Simon Phillips is one of the most prolific drummers of his generation, a true institution in the world of modern drums. The list of artists he has collaborated with would take the entire space we have for this article. Just a few of them, e. g.: Mike Oldfield, The Who, Judas Priest, Jeff Beck, Tears For Fears, Gary Moore, Jack Bruce, David Gilmour, Brian Eno, Joe Satriani, Jon Anderson, Stanley Clarke, is enough to want to know what a player like that has to say and play. There have been a lot more of those sessions, let alone replacing the late Jeff Porcaro as a permanent member of TOTO for 21 years.
You have already been able to enjoy the wonderful drum solo Simon Phillips played during his clinic at the Hard Rock Cafe in Warsaw, Poland, on June 11, 2017, which was organized by the Warsaw-based Pro Drum store. Now, it is time for an in-depth interview exclusively for the viewers of en.beatit.tv.
Simon Phillips talks to BeatIt, Pt. 3
“I record in every way possible. Whatever fits the bill. If it’s a complex arrangement, I do it in sections because we don’t have the time to sit down, rehearse and learn something that’s really complex. That would take a couple of days of rehearsal. That’s not what we do. I might get an overall take, just to get the story as it were. Then I might go: ‘Let’s do this section and this section’ because they’re basically the same‘. The session I just did in Real World actually wasn’t songs. It was segments of a very long piece. That’s what we had to do. We would do it with run-down and it was complicated. So I’d say: ‘Let’s go from there to letter B. Let’s get that sorted out, let’s figure out what we’re playing. Then, let’s punch in here, we’ll do that next section’. When we got down three pages down the chart, suddenly, letter A was being played again. And I couldn’t remember what the hell I’d played. So I said: ‘Play me letter A’. We put all the markers in on Pro Tools, ‘cause it was to grid and with a click. He just went straight to A, I listened and went: ‘Oh, yeah! Great! Punch me in!’. There’s nothing wrong with that, of course not. If you’ve got a tight budget and studio time is what it is, you just need to get it done and get it right, with a great sound. I’ve done pretty much every way of recording a track you can imagine. Whatever works and makes the final thing sound good is fine.
I use the same kit [for every session]. The only thing I’ll change is the type of snare drum to suit the track. It’s about character, it’s about fitting in. Does this sound suit what we’re playing? Maybe not. Sometimes, when I hear the track with a starting drum sound and I’ll go: ‘I’m gonna change the snare, this is not gonna work for this one’. I’ll get something else that has either more spread or is a bit drier, or it’s higher pitched or lower pitched. Even just by changing the snare, without touching anything else, the way I play is gonna change the overall sound of those drums. The other thing is the balance of the kit. How much overheads to put in the mix? What are the ambience doing? I always use some sort of treatment on the ambience, depending on the room. If it’s a smaller room, I’ll use an SPL Transient Designer. I can actually shape the attack and sustain on it to be either longer or shorter to go with the tempo of the song. If the engineer I’m working with has got it, he’ll adapt to my playing. If I’m engineering, I’ll come in and change a couple of things. Maybe a little EQ on the snare. I’ll change the balance a little bit – less overheads and ambience, a bit more direct. That really changes the whole kit sound and, especially, how I’m playing. I may only have to change the snare. If I want a special cymbal, I’ll go: ‘OK, let me pop this up’. But generally, it’s very, very rare. The only thing I change is an extra ride or swish, just for fun. Nine times out of ten, I don’t change anything. I just change the way I play.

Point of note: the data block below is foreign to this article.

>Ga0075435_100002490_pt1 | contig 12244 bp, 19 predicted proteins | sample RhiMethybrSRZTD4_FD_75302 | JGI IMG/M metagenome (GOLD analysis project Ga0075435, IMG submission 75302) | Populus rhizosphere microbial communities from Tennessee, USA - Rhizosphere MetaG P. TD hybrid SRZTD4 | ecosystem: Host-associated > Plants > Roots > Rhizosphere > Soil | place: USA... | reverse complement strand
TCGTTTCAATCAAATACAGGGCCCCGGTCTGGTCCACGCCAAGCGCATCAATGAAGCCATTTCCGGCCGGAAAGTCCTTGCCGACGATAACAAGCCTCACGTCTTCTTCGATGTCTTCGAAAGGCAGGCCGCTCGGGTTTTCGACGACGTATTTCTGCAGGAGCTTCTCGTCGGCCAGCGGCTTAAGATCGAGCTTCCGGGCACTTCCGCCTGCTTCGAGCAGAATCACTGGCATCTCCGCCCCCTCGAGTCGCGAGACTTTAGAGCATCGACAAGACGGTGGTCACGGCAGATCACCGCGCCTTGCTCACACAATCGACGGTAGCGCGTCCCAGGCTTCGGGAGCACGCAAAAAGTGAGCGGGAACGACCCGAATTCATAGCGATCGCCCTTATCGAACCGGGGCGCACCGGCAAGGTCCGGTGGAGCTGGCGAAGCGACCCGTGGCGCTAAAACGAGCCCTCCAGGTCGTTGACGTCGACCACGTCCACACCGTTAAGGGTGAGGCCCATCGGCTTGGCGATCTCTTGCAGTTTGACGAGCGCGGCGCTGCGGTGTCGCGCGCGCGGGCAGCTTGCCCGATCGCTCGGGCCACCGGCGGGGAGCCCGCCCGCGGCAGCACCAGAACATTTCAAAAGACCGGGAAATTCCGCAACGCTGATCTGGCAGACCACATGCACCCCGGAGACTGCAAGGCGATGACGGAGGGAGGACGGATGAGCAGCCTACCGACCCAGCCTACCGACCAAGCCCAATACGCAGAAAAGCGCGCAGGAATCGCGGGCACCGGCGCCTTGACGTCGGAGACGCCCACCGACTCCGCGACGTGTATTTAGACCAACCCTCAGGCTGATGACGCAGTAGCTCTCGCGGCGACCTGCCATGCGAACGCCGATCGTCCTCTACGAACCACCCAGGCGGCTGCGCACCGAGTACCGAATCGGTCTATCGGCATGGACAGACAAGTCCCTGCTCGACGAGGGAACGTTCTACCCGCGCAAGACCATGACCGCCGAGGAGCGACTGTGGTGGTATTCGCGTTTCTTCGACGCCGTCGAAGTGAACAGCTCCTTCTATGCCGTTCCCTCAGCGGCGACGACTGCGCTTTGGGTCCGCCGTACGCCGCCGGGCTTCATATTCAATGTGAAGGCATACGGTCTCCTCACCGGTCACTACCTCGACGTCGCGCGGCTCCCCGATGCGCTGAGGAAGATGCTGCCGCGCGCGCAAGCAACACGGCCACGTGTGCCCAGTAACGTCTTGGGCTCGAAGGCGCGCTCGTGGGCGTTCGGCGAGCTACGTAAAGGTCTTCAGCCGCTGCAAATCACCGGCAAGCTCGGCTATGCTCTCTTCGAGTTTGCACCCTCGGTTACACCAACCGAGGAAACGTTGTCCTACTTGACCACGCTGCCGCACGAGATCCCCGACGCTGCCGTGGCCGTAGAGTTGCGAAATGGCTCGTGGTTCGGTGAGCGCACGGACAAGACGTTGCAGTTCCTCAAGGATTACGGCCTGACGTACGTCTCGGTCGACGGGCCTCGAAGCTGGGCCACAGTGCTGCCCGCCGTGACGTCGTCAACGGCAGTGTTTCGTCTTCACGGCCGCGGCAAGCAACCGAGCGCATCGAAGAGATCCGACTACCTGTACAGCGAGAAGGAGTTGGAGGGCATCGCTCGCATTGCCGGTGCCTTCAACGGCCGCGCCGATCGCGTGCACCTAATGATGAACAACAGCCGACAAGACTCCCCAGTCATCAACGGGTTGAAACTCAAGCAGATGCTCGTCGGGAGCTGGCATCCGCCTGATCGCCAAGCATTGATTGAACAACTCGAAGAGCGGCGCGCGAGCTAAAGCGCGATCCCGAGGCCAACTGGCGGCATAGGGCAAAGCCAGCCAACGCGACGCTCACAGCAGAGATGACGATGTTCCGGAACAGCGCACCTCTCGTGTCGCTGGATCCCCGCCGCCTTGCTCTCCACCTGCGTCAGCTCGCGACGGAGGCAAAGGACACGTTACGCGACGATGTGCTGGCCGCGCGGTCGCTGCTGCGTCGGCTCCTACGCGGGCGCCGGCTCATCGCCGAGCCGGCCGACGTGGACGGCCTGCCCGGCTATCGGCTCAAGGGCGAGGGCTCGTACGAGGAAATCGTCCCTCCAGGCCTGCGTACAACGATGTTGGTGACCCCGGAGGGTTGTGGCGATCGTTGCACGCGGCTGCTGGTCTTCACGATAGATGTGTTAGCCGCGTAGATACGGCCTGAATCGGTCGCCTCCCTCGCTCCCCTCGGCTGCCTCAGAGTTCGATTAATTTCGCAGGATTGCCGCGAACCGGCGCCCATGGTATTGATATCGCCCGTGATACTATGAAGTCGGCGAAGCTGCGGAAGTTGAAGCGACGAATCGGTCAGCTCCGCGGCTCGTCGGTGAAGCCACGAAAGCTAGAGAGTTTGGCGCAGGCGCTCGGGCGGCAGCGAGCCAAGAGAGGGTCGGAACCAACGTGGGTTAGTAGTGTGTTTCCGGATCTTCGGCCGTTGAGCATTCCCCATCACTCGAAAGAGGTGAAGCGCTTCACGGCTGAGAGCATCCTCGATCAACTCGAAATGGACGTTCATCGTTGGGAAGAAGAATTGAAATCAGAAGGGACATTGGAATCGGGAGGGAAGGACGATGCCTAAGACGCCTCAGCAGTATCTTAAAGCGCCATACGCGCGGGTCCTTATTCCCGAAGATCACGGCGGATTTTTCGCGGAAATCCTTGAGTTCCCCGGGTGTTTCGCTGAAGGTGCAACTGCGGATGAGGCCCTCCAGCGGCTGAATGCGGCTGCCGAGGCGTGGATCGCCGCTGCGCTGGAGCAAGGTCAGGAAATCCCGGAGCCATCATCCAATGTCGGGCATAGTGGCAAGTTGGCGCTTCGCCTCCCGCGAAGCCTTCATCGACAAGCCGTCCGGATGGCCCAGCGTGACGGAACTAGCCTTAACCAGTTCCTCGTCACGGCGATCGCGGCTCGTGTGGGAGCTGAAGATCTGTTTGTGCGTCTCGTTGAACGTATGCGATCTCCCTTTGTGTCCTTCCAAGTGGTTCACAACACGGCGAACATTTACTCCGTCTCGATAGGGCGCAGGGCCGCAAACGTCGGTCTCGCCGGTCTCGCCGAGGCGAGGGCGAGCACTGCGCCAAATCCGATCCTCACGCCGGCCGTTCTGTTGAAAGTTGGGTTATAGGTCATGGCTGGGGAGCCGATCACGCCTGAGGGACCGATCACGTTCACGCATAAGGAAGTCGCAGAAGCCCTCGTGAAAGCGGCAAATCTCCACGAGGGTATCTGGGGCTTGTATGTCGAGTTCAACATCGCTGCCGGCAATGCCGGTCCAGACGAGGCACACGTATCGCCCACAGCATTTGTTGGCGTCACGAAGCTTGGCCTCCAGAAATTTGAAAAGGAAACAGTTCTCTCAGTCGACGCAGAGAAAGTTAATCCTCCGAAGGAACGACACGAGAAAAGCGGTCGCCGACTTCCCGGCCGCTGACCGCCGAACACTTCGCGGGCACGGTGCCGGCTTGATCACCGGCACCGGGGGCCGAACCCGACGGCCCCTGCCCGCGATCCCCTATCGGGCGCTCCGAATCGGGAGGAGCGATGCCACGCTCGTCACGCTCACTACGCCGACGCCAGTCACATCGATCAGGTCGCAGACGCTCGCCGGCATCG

I have all my original snare drums. I’ve kept my first proper snare drum, which is a 1973 Ludwig 400. I got it second hand because in England we couldn’t afford new drums. Especially Ludwig from America. So expensive! I still have that one. I bought a 1974 Ludwig 402 and I still have that. It was on a lot of records. I have a Rogers, which was probably made in 1975. I bought it in 1976. It’s a 6.5” Dynasonic. My next snare drum was a 1949 Slingerland Radio King, which I bought in New York in 1977. In 1979, I bought a 1939 Leedy shell from Paul Jameson in Los Angeles. ‘79 was when I started using Tama, so I kind of stopped collecting vintage drums ‘cause Tama were starting to make some really good stuff and I have a bunch of different Tama stuff. Plus, we have the signature series and I have a lot of prototypes. When we were searching for the first signature drum, I had to make all these different prototypes, just to see what they were like. I still have those. Some are good, some are not good. In recent years, I’ve bought a couple of Ludwigs. I bought a 1959 400 brass shell, which is beautiful, and an Acrolite. It’s still one of my favourite drums. So yeah, I go for those. But the problem with vintage stuff in reality is you’ve got a 5-minute track, you’ve got this snare sound and five minutes later that snare drum has changed. The snares are loose, the head’s gone down, even with locking nuts and everything. Especially nowadays, we record digitally. You can hear that stuff a lot clearer. With tape, you didn’t hear it so much.”
Simon Phillips is endorsed by Tama, Zildjian, Remo and Pro-Mark.
Drummers and Drummerettes! We give you Simon Phillips in the third installment of an exclusive interview, especially for the viewers of en.beatit.tv! Enjoy!Share